I painted the nose wheel well pieces, then assembled and installed them in the nose. The roof of the well chafed tightly against the forward edge of the cockpit floor so, prior to actually gluing it in, I hit the top of the well with a file, thinning it sufficiently to allow for a snug but not overly-tight fit. A red anti-collision beacon was installed aft of the well.
Next, I glued the nose pieces together with CA. The depressions for the kit-supplied temperature sensor and AOA transducers were filled and sanded flush as I would be fabricating new ones from metal. I had intended to replace the IR sensor with a ball bearing, but after removing the plastic dome and tacking the ball in position, it didn’t look very convincing as an electro-optical device.
As an R & D test, I took a large diameter (4 millimeter) piece of sprue from the kit and cut one end perpendicular. A piece of bright green sheet styrene was laminated to the squared end of the sprue while a chunk of smoke gray translucent Lucite was glued to the green styrene with CA. When the "wand" was fully dry, I chucked it into my Dremel tool and rounded it down using a file, sandpaper, and low to medium speed. The hardest part of using this ‘poor man’s lathe’ was getting the hemispherical shape on the Lucite. When it was roughed in, I un-chucked the ‘wand’ and carefully hand-sanded the dome smooth using 600-grit 3M automotive film and water mixed with a little liquid dish detergent. Finally, I polished the sensor with Brasso and a buffing wheel. It had a weird dark green fluorescence to it, just the effect I was hoping for.
To install the sensor, I drilled out the fairing, then used my Dremel tool with a router bit to relieve the inner walls. When the sensor ‘wand’ slid easily into the fairing I glued it firmly from the inside with gap-filling Hot Stuff.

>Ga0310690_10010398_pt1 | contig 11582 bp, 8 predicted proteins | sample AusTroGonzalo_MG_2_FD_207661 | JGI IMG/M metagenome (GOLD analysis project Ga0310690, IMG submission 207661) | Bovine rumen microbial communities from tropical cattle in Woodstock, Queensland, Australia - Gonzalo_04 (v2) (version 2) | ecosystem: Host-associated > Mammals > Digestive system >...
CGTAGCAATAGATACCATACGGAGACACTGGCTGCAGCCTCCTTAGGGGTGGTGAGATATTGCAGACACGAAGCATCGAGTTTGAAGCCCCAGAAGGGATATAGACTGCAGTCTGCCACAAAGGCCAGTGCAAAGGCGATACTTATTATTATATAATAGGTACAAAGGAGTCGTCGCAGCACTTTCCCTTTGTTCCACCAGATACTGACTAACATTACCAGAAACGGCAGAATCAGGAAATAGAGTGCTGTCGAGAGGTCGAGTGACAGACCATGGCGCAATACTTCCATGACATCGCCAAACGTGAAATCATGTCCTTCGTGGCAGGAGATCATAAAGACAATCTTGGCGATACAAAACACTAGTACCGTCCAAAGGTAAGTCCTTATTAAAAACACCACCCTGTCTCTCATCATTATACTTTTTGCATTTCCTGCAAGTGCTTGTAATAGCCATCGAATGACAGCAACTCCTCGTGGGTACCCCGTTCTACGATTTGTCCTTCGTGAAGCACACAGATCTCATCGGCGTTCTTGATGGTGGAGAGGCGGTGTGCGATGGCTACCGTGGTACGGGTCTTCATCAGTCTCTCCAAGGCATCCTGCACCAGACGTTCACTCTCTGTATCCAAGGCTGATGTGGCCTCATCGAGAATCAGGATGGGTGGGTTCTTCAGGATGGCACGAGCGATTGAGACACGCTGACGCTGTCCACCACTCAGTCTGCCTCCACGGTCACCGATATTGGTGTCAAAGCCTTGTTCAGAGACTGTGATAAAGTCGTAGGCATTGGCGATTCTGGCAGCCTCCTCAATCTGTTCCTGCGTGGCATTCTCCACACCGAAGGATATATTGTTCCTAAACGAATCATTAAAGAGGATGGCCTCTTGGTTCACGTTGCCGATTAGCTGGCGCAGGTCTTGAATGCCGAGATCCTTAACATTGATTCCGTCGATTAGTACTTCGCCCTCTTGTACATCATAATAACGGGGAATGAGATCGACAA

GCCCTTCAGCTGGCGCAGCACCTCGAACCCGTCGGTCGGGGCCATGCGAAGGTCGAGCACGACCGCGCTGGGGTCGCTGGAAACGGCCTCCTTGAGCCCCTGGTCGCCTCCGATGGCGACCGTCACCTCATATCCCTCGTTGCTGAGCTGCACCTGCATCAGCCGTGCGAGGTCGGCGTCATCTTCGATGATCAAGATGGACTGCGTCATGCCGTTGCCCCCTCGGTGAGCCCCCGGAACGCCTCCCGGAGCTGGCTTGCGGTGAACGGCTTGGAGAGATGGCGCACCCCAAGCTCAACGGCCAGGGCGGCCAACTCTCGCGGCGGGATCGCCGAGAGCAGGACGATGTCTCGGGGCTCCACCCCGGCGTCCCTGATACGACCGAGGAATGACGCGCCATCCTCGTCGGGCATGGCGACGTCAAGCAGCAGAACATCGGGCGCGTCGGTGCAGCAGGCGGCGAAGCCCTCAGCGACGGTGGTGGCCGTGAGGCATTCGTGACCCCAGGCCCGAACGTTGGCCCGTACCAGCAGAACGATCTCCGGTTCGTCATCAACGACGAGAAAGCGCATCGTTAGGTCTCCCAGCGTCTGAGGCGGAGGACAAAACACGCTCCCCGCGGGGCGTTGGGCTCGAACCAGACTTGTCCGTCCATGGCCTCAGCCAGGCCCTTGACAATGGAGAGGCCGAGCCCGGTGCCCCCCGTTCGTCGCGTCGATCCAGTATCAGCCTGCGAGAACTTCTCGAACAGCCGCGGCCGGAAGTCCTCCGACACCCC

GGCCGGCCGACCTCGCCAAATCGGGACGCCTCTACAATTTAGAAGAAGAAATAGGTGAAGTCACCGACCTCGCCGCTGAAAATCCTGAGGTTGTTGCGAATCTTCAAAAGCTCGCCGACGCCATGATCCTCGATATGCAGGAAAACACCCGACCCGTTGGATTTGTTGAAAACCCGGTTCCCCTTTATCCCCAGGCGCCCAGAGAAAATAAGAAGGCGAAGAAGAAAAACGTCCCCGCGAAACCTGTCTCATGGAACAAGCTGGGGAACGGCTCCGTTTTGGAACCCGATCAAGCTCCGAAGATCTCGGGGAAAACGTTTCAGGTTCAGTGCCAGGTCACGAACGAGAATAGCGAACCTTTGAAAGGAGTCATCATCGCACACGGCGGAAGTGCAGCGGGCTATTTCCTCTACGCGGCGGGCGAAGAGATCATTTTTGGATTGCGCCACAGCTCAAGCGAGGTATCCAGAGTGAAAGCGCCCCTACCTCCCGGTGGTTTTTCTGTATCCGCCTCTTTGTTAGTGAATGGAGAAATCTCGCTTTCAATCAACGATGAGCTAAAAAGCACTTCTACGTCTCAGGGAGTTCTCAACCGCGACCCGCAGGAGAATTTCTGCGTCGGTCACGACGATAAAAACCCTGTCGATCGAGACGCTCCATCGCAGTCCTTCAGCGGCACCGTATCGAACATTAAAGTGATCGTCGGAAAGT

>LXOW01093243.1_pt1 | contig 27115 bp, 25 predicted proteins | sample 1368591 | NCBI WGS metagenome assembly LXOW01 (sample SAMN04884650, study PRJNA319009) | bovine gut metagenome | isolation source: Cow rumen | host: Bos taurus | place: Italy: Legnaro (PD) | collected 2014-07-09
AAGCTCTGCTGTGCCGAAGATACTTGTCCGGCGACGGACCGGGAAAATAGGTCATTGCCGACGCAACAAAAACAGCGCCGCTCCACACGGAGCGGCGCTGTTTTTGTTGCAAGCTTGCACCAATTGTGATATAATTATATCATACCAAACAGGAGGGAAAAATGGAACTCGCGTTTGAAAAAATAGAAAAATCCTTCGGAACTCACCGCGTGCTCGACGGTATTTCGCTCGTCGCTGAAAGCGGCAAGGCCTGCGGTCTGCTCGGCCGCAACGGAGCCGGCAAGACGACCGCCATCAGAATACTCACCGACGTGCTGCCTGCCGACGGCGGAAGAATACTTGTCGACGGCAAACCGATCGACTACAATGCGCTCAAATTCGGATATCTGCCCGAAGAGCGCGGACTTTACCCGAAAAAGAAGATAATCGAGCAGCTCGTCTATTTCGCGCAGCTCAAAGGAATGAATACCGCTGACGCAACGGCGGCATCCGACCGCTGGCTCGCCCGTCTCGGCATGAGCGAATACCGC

The plastic pitot tube was sawed off and replaced with a metal one fabricated from 1/16" aluminum tube and a #20 hypo needle. Needles, bent into a hockey stick shape, were also used for the AOA transducers, one on each side. A straight pin, with the head suitably re-shaped into a triangular configuration, was drafted to serve as the outside temperature probe. With the detailing complete, I attached the nose to the fuselage.
After sanding the seams flush, I prepared the primary refrigeration intake (part 67) for use. The front was drilled out and the lips thinned and relieved for a more in-scale appearance. It had a large molding dimple on the outside which I filled when gluing it in position. When it was satisfactorily faired in, I began rescribing the fuselage surface details.
When the panel lines had all been replaced I tackled the weapons bay. The model’s missile pallet is designed to rotate, providing a view of both types of weapons. However, no one I know had any luck at getting the thing to operate properly. I took it as a challenge to my engineering skills and vowed to make it work.
My first step was to glue the pallet pieces together. After cleaning up the seams I removed both pivot pins. I drilled a 1/16" hole into each end and inserted a correspondingly-sized piece of brass tubing all the way through both holes to act as a spindle. I cut the length a half inch longer than the pallet, letting ¼" jut out at each end. Then I removed the tubing to complete the installation.
On the armament bay (part 66) I deepened the existing notches to accept bearings made from 3/32" brass tubing. After securely gluing the bearings in with CA, I installed the weapons bay into the fuselage. I test-fitted the pallet by holding it in position and teasing the spindle in from the rear. With the spindle fully seated in both bearings, I gave the pallet a turn—it worked!
I prepared the missiles by assembling, painting, and decaling them, then installing brass wire pins to provide mounts for attachment. The missile pallet was removed and drilled to accept the mounting pins. Monogram omitted the sway braces for the door vane (part 25) so I added them with Evergreen .025" rod. The spoiler (part 15) looked correct and was attached after making some adjustments to its mounting tab.